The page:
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Scots Hate Crime Bill: People Could Be ‘Put Through The Mill’ To Prove Innocence

Religious Liberty
11 November 2020
Police scotland 1400x788

The Scottish Government’s controversial Hate Crime Bill will mean people will need to go to extreme lengths to prove their innocence, critics have warned.

John McLellan, the director of the Scottish Newspaper Society also said the laws could pose a ‘significant danger’ to media publishers.

MSPs on the Justice Committee took oral evidence yesterday at Holyrood from a range of organisations, including writers and theatre representatives.

Last week, legal experts pointed out flaws in the legislation and the week before, MSPs on the committee raised numerous concerns to the Justice Secretary.

"People who have led law-abiding lives and done nothing wrong finding themselves in the end of police investigations. People would be put through the mill to prove they had nothing to answer for."
John McLellan Director, Scottish Newspaper Society

Theatre and Faith Groups Out­line Concerns

Representatives of the artistic community raised concerns that theatre has been ‘singled out’ within section four of the bill.

David Grieg, artistic director of the Lyceum Theatre in Edinburgh said this section was ‘broadly speaking unnecessary’.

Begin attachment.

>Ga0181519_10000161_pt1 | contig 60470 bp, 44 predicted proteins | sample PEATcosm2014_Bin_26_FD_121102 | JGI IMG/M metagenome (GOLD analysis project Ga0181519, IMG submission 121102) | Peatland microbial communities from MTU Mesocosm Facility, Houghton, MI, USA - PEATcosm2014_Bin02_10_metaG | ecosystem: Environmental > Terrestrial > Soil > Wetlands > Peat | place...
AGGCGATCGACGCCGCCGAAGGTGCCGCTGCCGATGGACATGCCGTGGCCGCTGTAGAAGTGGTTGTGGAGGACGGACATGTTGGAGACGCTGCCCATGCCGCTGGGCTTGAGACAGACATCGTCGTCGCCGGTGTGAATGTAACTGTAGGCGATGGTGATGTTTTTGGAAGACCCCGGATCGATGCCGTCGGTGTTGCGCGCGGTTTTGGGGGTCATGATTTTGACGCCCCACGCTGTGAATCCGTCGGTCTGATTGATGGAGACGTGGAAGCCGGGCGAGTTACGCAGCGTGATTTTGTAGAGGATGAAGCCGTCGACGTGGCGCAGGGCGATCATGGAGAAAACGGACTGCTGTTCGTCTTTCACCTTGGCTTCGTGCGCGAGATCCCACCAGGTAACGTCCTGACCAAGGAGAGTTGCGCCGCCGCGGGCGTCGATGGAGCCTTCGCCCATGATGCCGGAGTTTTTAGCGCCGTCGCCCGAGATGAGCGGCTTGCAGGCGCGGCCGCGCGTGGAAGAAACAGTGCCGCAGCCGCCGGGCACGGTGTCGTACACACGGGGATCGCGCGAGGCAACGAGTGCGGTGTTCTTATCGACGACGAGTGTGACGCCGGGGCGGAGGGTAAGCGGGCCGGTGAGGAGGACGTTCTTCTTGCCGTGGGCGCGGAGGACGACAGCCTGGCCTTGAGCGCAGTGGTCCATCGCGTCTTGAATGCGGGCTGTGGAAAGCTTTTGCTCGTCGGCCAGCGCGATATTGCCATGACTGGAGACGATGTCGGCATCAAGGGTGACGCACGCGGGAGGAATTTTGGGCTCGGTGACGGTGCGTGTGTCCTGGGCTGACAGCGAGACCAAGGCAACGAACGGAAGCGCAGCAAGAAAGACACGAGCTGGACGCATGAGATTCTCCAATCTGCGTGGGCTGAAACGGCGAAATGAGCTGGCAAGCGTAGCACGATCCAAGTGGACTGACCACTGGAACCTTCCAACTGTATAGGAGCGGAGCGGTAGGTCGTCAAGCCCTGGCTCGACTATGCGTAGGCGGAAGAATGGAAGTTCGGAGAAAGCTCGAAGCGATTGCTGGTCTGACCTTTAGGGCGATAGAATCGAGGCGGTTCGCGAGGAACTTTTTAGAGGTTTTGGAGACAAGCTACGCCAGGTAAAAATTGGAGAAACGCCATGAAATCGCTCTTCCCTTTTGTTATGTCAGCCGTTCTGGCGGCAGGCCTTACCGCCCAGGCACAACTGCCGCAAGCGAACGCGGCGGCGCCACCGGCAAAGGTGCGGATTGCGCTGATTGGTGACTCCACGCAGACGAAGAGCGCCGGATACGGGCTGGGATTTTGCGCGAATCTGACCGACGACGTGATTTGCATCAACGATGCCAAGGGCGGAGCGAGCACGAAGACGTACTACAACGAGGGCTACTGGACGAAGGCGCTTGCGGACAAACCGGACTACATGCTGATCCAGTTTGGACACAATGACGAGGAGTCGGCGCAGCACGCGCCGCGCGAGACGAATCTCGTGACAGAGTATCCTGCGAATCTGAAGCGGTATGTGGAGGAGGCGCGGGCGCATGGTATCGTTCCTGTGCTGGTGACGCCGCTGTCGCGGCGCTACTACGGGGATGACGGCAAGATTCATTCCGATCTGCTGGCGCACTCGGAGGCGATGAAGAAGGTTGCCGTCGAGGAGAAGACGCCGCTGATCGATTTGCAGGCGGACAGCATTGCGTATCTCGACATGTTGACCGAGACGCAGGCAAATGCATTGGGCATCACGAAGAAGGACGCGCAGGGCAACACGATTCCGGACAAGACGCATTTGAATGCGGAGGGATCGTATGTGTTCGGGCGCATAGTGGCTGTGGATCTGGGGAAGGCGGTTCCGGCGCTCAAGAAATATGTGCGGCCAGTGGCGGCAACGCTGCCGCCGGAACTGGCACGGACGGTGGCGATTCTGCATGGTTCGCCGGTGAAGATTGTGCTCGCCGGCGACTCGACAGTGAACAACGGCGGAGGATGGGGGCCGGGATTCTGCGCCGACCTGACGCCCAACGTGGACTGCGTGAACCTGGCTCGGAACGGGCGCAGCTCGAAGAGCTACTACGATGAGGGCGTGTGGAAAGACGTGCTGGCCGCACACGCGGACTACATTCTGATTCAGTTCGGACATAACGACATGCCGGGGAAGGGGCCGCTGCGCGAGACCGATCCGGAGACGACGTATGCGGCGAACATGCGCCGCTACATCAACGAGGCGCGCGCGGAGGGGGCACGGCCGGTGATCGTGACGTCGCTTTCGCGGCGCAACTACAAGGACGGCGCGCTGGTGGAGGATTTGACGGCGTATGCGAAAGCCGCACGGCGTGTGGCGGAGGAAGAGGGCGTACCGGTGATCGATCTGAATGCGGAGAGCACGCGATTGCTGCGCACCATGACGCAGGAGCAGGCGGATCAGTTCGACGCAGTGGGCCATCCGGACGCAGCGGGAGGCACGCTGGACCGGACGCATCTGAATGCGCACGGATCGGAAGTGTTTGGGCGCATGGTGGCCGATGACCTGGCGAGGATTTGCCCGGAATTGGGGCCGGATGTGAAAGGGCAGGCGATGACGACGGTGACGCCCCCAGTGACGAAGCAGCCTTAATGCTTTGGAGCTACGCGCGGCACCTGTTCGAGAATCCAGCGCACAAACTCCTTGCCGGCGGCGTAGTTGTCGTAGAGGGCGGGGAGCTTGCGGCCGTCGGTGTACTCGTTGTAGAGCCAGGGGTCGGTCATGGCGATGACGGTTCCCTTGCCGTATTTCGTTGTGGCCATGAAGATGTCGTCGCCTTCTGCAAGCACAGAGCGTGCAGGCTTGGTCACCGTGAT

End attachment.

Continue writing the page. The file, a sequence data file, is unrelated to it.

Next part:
Meanwhile faith groups expressed concerns over the definition of ‘inflammatory’ material under the new law, pointing out that certain religious texts could be caught up in it.

Anthony Horan, director of the Catholic Parliamentary Office said:

"We’ve given the example before of the Catholic understanding of the human person and the belief that gender is not fluid and changeable.

"And that might be something that could be considered inflammatory by some people and lead to a police investigation."
Anthony Horan Director, Catholic Parliamentary Office

Pro­tect Free Speech in Scotland

CARE is calling on people across Scotland to contact their MSPs about the Hate Crime Bill. The more people who speak out, the higher the chance of the bill being amended at Stage 1.

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